Since the 2001 General Election, the key issue when it comes to elections is undoubtedly turnout. The falling percentage of those venturing out to vote (59.4% in 2001) compared to older elections (77.2% in 1992, just nine years earlier) has now seen society polarised between those who vote and those who choose not to. Falling voter turnout has also seen the rise of a new kind of politics directed towards the elderly population, as they are statistically more likely to vote.
I’m not going to bemoan why political parties announce policies mostly aimed at maintaining an unbalanced status quo of financial perks for the retired population paid for by the young and in work. One side must take the first step on their own. That side has to be the politicians that are looking for young people to vote for them. Too many politicians take the easy path to electoral success by targeting only those who currently vote. As Barack Obama showed in 2008, if you want to make a real difference then you have to take the hard path sometimes.
There’s one very obvious thing that candidates can do that top-level politicians have only recently began to use: social media. Sites such as Facebook, Twitter, Instagram and others are a perfect tool for politicians to communicate with young people. In my constituency of New Forest West, our MP has a Facebook page and twitter profile but fails to use them to effectively communicate with young people – if young people are to feel engaged then politicians must use social media effectively. Another MP has conducted a live question and answer session where he would answer questions posed by Facebook users and it was streamed live to his Facebook page so people could watch. It is tools like live Q&A’s that candidates and politicians must use. Not only did I feel like I had a say, I could see that many others felt the same way too.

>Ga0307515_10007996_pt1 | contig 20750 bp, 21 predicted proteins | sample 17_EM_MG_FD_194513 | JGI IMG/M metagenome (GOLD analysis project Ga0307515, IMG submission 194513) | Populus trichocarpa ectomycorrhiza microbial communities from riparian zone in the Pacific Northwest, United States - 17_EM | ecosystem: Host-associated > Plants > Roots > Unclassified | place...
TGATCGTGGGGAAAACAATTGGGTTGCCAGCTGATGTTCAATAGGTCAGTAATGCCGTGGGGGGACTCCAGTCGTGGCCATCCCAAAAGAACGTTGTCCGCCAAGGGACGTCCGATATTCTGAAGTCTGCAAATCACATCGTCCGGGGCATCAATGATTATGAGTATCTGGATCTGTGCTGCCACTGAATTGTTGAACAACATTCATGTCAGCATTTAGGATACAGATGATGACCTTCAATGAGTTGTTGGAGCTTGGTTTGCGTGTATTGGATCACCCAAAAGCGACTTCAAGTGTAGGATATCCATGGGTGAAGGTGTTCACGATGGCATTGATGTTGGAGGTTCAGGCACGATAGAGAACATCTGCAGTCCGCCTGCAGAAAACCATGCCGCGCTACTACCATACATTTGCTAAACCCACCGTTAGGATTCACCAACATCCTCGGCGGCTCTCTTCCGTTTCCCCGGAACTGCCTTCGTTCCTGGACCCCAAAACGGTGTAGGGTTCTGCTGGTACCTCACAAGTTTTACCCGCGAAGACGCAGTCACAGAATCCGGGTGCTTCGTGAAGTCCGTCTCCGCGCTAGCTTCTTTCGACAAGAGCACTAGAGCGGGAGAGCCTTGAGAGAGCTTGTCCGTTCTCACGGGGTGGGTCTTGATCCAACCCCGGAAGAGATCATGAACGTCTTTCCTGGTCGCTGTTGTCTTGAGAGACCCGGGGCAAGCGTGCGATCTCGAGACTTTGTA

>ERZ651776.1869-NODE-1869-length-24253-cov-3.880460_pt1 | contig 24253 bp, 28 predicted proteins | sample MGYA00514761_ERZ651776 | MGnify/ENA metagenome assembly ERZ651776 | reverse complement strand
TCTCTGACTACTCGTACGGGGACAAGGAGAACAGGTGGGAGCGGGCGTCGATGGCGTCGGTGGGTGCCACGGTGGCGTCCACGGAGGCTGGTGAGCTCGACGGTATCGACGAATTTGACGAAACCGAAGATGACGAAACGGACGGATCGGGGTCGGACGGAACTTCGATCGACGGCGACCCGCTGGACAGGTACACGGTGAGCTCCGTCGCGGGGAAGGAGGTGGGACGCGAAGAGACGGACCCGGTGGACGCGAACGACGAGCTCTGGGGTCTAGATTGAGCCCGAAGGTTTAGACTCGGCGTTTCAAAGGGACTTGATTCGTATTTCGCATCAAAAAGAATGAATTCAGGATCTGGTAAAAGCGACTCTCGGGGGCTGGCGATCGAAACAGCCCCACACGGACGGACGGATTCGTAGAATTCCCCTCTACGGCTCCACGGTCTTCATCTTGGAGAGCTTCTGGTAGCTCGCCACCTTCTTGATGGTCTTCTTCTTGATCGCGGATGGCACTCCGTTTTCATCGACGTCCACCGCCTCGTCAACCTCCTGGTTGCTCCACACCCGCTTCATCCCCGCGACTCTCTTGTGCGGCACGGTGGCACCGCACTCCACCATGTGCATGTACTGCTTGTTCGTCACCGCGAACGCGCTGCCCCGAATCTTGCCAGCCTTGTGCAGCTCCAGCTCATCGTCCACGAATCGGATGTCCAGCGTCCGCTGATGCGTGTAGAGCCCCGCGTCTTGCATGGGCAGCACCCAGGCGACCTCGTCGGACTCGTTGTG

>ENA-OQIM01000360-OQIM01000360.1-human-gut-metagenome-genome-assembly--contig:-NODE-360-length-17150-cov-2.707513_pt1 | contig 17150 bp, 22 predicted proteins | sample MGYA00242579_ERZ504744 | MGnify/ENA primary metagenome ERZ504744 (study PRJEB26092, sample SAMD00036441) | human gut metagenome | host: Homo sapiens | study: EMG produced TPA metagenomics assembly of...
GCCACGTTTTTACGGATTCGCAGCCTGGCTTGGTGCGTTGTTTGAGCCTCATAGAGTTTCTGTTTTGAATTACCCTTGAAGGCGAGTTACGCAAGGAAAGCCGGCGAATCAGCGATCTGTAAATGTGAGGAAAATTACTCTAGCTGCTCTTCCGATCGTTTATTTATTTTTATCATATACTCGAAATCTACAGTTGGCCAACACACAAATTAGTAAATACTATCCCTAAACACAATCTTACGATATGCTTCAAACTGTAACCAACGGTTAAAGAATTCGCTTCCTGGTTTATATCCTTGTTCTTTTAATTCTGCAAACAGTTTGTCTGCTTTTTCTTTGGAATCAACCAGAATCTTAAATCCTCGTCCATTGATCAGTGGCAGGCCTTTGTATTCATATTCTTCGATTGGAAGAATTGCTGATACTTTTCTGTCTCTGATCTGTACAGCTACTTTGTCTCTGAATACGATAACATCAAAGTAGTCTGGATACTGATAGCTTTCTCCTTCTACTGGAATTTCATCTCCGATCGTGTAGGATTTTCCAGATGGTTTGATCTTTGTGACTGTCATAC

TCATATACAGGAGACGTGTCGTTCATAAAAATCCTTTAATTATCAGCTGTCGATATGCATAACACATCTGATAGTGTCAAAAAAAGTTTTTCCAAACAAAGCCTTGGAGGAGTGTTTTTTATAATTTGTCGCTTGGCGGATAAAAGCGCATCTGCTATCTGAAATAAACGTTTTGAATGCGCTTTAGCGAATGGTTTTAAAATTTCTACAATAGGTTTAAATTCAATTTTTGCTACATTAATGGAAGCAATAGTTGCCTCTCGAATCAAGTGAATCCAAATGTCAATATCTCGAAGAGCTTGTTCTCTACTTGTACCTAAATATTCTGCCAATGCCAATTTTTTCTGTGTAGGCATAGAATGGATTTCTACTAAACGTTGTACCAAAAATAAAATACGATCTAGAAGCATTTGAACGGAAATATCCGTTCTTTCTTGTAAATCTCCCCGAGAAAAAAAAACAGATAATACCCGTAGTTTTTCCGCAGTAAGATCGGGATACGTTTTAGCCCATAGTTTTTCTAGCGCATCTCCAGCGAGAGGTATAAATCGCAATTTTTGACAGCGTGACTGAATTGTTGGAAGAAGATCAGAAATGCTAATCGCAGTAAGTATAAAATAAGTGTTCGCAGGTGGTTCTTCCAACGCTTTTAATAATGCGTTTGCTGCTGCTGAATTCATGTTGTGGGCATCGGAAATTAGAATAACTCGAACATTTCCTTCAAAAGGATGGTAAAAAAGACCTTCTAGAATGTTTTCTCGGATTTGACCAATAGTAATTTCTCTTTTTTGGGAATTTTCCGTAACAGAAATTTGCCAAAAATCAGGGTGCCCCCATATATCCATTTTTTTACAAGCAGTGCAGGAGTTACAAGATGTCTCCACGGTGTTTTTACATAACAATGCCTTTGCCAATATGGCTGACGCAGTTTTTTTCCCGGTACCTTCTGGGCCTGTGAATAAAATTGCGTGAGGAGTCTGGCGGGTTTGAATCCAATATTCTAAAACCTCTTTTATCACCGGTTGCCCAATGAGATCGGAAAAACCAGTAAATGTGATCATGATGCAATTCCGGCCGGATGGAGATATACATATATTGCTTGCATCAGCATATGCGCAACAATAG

But social media is just the start. It will take political parties and governments to enact policies that are targeted at helping young people get on in life. Recent government policies such as removing housing benefit for those under twenty one years of age and scrapping University maintenance grants and transforming them into loans surely will only add to the growing apathy amongst young people. Candidates that want to help young people should start by pushing within their parties for policies supporting greater funding for Further Education, apprenticeships, and in affordable housing.
The last election was dominated by issues that affected predominantly older members of society with immigration, the NHS and the European Union all being among the top of the agenda. If the political parties adapted their strategy and fought the election on issues such housing, the economy and education then I am certain that young people would be much more likely to vote. We can’t just expect young people to vote in the hope that one day a political party that gets into power will do what is needed to ensure young people thrive in jobs and education.
Young people care about their future. We won’t get anywhere if the lack of young people voting is blamed on the young being uncommitted to their future. If we want young people to be involved, every candidate that cares about our future must set the agenda. Whether a candidate in a local election or a party leader, by setting the agenda and getting the issues young people care about widely discussed in the media in addition to using social media to get their message across, you can then start to engage young people in their future.
Most of all, I think it’s time that politicians gave sixteen and seventeen year-olds the vote – but that’s affirmative action that will have to be discussed at another time.